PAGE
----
Madigan already gave his recommendation when the bill was passed. If Quinn was his puppet he would have signed it immediately.
–Even after all appeals are exhaused the life without parole can be meaningless simply by a governor’s or Presidential fiat, manipulation of public opinion through manufactured “new” evidence or witnesses recanting under intimidation or reward.–
Happens all the time.
– Governors and presidents go out of their way to pardon convicted murderers. It’s why they spend their lives going for the big jobs, so they can pardon convicted murderers.
– And boy, how many times have we seen that old manipulation of public opinion and manufacturing of false evidence It’s getting real old.
- Heard it all before.... - Monday, Feb 28, 11 @ 10:33 pm:
The problem, among others already discussed, with using the death penalty as a bargaining chip for plea negotiations is that the truly innocent (but wrongfully charged) are very likely going to reject the deal. Thus, of the 18+ exonerated in Illinois, you had cases where they adamantly rejected the plea deals (pre-trial, post-appeal and even before re-trials) and were convicted none the less.
That we have seen other fairly recent cases where Illinois’s improved capital punishment “system” and our government screwed up (Kevin Fox (father in Will County charged with killing daughter, civil case settled last fall for wrongful prosecution); Jerry Hobbs, cleared in the summer of 2010 of the 2005 murders of his own daughter, 8, and a 9-year-old girl in Lake County, Ill.; and Police Officer Brian Dorian from Lynwood wrongly charged last fall in shooting spree and a murder along Indiana/IL border) that quickly come to mind off the top of my head and they alone should give grave pause to the idea that the system is fixed and that we can place great confidence in the infallibility of our human endeavors, however well intended.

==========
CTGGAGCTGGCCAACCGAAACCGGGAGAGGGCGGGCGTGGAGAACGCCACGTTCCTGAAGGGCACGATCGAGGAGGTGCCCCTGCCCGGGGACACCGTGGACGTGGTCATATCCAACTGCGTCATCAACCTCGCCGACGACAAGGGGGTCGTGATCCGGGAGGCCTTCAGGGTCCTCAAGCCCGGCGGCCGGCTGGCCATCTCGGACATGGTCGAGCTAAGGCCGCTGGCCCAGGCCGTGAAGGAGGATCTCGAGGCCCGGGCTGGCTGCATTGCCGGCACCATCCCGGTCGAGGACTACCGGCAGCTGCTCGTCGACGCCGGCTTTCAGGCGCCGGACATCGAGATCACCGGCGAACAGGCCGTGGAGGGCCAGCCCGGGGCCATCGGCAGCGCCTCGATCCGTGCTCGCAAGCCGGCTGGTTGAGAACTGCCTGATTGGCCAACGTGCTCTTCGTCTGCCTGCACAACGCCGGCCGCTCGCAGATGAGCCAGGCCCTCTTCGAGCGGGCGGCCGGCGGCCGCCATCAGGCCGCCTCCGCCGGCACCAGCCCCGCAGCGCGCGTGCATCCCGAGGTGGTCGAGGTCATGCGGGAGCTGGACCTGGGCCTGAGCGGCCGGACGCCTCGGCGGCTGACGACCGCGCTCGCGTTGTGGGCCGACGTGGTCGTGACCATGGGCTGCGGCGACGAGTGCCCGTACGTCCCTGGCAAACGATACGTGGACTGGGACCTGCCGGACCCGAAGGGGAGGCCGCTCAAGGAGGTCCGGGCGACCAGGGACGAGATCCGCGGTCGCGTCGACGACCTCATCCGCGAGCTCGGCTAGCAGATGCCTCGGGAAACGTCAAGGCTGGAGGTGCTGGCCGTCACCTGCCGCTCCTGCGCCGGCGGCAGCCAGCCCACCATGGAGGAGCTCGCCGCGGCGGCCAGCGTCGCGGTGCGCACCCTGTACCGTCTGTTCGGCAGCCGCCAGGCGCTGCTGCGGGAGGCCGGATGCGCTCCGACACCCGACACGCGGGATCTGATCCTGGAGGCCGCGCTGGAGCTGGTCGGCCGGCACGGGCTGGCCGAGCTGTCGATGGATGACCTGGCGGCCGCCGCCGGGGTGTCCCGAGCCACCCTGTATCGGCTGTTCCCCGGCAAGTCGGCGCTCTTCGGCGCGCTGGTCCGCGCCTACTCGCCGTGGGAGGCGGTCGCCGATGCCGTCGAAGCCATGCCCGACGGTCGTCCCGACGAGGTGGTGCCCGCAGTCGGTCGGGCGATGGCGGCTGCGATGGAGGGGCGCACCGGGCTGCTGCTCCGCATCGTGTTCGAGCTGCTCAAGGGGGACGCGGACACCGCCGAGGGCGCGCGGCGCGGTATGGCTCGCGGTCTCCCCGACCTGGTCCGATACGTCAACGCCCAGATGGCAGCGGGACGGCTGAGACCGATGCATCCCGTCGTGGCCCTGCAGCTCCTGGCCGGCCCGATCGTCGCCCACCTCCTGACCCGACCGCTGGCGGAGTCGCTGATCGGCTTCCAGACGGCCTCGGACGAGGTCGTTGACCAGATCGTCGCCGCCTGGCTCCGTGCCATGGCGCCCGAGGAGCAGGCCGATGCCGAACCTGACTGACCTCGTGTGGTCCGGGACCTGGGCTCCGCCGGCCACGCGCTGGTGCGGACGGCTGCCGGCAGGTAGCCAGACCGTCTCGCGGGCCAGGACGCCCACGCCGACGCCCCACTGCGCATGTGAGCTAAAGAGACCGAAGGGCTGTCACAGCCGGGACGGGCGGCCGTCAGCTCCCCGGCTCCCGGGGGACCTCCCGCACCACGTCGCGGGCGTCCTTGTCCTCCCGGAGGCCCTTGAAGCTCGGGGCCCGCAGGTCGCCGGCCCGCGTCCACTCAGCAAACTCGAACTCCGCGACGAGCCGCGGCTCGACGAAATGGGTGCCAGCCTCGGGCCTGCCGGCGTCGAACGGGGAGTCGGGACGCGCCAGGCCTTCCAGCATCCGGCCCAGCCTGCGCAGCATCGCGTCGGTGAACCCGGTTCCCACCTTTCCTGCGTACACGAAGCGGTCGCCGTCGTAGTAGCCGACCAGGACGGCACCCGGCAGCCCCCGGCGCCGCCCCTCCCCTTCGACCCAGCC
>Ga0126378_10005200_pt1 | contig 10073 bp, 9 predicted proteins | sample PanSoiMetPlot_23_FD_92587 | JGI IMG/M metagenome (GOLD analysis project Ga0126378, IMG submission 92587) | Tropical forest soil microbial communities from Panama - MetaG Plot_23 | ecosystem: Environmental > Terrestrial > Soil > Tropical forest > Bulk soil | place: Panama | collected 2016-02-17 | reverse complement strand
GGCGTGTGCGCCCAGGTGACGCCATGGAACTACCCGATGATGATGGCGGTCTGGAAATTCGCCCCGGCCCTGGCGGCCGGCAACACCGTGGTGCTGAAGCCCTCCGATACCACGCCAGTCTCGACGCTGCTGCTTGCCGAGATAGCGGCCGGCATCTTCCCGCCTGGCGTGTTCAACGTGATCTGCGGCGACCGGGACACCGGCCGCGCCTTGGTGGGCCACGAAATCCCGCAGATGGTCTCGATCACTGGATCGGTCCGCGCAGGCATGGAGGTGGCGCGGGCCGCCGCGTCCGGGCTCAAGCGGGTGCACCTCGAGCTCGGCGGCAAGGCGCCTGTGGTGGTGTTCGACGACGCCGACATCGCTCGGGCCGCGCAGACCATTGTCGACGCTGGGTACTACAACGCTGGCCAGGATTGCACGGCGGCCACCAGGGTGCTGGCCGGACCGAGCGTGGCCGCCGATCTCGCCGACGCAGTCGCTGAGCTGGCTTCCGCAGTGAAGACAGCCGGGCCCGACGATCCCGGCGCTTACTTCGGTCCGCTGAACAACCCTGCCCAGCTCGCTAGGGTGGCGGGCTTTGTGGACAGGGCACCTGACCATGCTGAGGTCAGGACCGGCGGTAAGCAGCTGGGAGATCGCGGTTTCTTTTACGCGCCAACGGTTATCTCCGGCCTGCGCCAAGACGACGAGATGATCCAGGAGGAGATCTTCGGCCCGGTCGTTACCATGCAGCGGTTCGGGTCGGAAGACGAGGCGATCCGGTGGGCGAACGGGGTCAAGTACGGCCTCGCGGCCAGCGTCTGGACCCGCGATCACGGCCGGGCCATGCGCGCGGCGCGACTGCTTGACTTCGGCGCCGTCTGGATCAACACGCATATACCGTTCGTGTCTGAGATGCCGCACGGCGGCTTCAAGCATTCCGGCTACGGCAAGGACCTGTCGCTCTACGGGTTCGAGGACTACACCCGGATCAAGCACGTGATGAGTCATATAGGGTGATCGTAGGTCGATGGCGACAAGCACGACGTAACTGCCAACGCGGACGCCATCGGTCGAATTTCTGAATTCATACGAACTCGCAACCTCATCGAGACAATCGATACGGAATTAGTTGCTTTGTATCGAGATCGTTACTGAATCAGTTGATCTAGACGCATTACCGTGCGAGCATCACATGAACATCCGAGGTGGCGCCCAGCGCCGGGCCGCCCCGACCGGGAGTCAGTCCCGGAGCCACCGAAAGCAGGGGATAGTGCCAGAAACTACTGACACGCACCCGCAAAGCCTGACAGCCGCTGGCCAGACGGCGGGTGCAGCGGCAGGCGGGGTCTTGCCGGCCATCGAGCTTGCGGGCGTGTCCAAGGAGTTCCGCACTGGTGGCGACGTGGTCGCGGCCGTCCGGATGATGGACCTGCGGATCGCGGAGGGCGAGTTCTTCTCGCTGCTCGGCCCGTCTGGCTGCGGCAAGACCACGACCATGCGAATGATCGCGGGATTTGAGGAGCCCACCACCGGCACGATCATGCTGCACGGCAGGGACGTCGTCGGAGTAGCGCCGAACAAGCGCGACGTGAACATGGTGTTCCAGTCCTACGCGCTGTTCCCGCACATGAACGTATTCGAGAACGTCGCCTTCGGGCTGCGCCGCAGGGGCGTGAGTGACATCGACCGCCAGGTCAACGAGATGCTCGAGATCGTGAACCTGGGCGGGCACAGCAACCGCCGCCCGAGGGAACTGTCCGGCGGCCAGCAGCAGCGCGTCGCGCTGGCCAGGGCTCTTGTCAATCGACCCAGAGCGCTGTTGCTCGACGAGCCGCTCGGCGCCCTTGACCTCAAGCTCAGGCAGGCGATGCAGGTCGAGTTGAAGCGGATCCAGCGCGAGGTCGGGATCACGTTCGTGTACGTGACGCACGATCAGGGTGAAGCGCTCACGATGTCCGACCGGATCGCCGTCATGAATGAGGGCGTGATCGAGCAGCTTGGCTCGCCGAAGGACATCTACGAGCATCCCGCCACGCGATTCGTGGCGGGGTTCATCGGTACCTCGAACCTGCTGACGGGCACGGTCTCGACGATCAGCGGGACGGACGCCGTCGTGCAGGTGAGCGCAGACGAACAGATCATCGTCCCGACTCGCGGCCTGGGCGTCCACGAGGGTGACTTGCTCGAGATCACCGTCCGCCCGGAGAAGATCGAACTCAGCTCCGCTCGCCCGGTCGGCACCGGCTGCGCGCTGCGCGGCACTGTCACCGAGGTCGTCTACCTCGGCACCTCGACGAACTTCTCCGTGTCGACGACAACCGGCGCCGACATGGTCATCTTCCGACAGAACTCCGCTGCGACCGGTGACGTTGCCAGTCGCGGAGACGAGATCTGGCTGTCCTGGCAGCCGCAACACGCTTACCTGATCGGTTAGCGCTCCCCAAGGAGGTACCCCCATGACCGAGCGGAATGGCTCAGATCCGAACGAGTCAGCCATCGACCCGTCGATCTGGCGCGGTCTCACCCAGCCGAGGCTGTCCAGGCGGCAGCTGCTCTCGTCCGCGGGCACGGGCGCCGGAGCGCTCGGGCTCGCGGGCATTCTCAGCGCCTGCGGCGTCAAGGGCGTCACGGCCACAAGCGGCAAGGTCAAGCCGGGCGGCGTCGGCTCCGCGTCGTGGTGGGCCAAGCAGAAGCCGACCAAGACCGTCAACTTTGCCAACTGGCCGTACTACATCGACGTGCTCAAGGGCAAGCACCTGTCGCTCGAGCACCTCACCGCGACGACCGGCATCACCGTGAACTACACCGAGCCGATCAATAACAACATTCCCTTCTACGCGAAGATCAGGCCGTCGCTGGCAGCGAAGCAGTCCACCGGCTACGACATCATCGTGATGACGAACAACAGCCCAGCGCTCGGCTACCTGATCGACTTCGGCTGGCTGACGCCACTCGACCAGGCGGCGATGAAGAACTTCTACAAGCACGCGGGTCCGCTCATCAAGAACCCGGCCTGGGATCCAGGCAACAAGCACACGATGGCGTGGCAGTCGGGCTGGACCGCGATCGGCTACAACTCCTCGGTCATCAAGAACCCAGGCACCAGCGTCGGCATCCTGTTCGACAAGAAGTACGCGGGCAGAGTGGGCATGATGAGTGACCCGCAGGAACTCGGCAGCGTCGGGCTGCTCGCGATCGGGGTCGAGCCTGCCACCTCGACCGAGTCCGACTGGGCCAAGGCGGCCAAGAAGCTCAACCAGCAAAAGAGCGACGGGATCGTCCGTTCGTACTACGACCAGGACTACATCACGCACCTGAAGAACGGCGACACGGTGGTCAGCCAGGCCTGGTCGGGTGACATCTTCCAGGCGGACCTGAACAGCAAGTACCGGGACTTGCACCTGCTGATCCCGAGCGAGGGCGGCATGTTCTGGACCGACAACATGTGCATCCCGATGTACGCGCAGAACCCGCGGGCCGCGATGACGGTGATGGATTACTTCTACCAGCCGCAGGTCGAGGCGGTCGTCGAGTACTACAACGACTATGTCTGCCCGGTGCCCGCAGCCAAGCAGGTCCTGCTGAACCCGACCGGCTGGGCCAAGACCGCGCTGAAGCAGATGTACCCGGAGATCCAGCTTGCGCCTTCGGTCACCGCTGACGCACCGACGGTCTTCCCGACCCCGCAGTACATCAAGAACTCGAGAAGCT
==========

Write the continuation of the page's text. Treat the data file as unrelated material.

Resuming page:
As George Will has commented in support of abolishing the death penalty and as a conservative that we should remember that capital punishment is a government program, so skepticism is warranted. Indeed.
- Heard it all before.... - Monday, Feb 28, 11 @ 10:50 pm:
BTW, as for the death penalty as a deterrent, look to the Gary Gauger case, wrongfully convicted and put on death row for the killing of his parents. The real killers, motorcycle gang members from Wisc (a non-death penalty state) came to IL (a state WITH the death penalty fully enforced at the time) to rob and kill Gauger’s parents. Just sayin.
And think about the tragedy of that case–losing your parents and getting wrongfully convicted for their killing too. Doesn’t get much worse than that, but then again, see above, fathers wrongfully charged with killing their own children.